301 Days Until Dragon*Con 2012…
Before we go any further, you need to read THIS ARTICLE about Fitocracy.
Not only do I like Fitocracy, but I’m also a member. In fact, here’s a link to my profile on there. You’ll notice that I am only a level 6 Fitocrat, barely a scrub in the world of Online Fitnessing Adventure. This is because I haven’t been doing Fitocracy for very long, and also because half the time I forget to log my workouts, and you can only go back a few days to log past workouts (I completely forgot to log anything last week).
I am also a member of the group “Dragon*Con”. A group on fitocracy could be compared to a Guild or Kinship in an MMO game.
I received an invitation from someone on the FFDC facebook page, and immediately joined when I realized that it put fitness into terms I could understand (“quests”, “leveling up”, etc.). Until I read this article on CNN.com, I had no clue that it was actually started by two gamer types, such as myself.
I knew that I wasn’t the first “fitness for geeks” blog out there, I figured with the absolute media blitzkrieg of “geek mania” lately, that someone had to have done it already. But I didn’t figure on Fitocracy which, to me, is pure internet genius.
Check out this guy (pic stolen shamelessly from the internet, who stole it from the South Park episode, “Make Love, Not Warcraft” which is about WoW and is a brilliant episode, imo). This is your average, stereotypical gamer.
This stereotype exists for a reason. It gets into it a bit in the article, but the reason this stereotype exists is because, believe it or not, it is more fun to play video games than go to the JFZ. The article gets into some stuff that, generally, I don’t agree with (the typical “videogames are like a drug” bullshit), but it does key in on one point: that the gaming personality is actually well-suited for setting fitness goals and then working towards achieving them, it just has to be on the gamer’s terms and presented to him/her in a way that they can dissect and figure out.
See, exercise and fitness are not things that the gamer normally can understand. If you were to break down nerd/geek culture into stereotypes, in many ways it would be the Gamer class that I most identify with. Ever since Atari came out and I got my first Nintendo (my folks got me an 8-bit NES set with the gun and with Mike Tyson’s Punchout and Contra. One of the best Christmases ever), I have thoroughly enjoyed video games. But not just video games, I also have always enjoyed all types of games, from D&D, to Warhammer, to board games, I’ve played them all and enjoyed every minute of it.
Anyway, gamers like me have always had a hard time understanding the lions/gym rats out there in the world. My dad once said, “The first time I see a jogger smiling, that’s when I’ll take it up”, and this kinda sums up the gamer’s attitude (by the way, while never taking up jogging, my dad now walks several miles a day). Playing Contra is fun, and physical labor is definitely not fun. Plus, it takes a lot of dedication to be good at a MMO, which leaves precious little time for anything else (like boring things like family, work, school, fitnessing, etc.).
And there’s just not a lot of motivation for the gamer to get fit. A hardcore gamer, like the fella shown in the picture above, is not interested in getting laid, not when there’s epic gear to be had! The hardcore gamer doesn’t give a crap about eating right, who’s got time to prepare a balanced meal during a raid???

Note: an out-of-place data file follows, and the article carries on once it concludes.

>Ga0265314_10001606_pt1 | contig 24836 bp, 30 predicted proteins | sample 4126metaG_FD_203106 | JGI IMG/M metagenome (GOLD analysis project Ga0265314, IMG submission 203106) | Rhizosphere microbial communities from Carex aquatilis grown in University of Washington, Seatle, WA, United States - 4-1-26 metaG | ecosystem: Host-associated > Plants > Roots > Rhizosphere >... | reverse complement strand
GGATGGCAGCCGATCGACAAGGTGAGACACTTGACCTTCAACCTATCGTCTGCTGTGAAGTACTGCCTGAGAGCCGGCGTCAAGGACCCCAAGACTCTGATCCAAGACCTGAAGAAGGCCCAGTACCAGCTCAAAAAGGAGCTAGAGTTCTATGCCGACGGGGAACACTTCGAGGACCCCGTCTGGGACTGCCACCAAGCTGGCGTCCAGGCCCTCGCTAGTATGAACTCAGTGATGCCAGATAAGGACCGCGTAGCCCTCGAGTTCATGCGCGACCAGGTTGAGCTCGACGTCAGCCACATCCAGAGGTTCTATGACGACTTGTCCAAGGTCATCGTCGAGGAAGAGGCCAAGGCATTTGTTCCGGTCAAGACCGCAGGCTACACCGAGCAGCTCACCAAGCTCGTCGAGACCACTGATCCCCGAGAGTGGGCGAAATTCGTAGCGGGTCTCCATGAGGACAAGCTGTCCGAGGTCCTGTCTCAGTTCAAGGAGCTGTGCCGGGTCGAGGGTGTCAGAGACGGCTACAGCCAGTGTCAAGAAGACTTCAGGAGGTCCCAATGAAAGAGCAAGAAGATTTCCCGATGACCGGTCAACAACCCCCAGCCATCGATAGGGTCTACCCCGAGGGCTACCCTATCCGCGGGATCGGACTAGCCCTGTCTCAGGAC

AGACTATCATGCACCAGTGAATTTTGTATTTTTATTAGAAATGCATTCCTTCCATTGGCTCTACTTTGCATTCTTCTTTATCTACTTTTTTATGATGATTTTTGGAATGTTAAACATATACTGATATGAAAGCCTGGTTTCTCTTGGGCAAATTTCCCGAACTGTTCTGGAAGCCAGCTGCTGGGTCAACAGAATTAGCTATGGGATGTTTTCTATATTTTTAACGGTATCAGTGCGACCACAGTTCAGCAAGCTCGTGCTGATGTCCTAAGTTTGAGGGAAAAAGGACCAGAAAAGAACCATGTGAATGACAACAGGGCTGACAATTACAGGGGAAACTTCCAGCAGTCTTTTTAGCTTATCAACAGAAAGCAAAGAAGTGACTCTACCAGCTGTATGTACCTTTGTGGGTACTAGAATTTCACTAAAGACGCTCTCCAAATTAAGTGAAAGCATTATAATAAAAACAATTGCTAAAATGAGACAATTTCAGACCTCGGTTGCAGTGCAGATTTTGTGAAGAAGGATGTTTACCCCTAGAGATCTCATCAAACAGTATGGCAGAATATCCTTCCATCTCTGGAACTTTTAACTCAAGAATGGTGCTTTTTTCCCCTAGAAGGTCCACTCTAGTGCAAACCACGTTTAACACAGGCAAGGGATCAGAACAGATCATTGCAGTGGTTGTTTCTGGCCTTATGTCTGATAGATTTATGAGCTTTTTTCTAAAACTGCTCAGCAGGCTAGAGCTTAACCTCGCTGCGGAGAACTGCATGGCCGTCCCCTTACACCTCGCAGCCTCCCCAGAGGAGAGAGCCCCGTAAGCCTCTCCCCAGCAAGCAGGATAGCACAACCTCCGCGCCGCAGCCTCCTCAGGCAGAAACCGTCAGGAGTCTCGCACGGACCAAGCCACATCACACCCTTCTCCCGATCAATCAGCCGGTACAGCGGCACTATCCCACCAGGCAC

The point of all this rambling is that geeks/nerds/gamers/whatthefuckever need motivation. For the most part, other gamers are all with them online, and a good raiding guild can be very demanding of a person’s time (I would explain what a “raiding guild” is, but I honestly can’t wait to log on to Warhammer Online, hahahaha. Irony.).
The point of Fitocracy is the same point of FFDC: to get us all out from behind our computers and up on our feet, with celery in our mouth instead of lying cake. The stereotype exists, but that does not mean that we hafta live up to it (I know I harp on this subject all the time, but my bad). There’s a lot of pressure in the world for us to live up to stereotypes. Not just nerds/geeks (though nowadays there is more pressure than ever to do just that), but everyone. I live in the South, the absolute Deepest part of it as a matter of fact, and you would not believe the pressure down here to live up to the stereotype of the typical Southern Man (picture Joe the Cable Guy, or whatever that poser motherfucker’s name is). But why would I want to pretend that I give a shit about something that I couldn’t care less about, when on Fitocracy (and hopefully, here too) I can meet up with other people who are not ashamed that they like Fantasy more than Football, or BSG more than working on cars? There’s no point in that, whatsoever. Plus, I can admit that I like video games, but have also developed and cultivated a keen interest in getting fit as shit so that I can wear a badass costume for Dragon*Con 2012.
I promise that, out of the lions who prowl the savanna of the JFZ daily, there are some who would rather be discussing Tolkien than discussing whether Alabama is going to beat LSU this weekend (and believe me, these dumbass lions have been growling about nothing else for the past month).
I know this post was very rambly, but I haven’t had much sleep and I really wanted to sing the praises of Fitocracy, a website who is part of our brethren and who is doing more for my cause than I can ever hope to.
Before we go, I also wanted to say that I don’t know if you need an invite to join Fitocracy or not anymore. I know you used to. So if you need an invite, and want to join the Dragon*Con group over there, just holler at me and I’ll get you one asap.
Tomorrow: I review beard/moustache waxes. Movember and shit.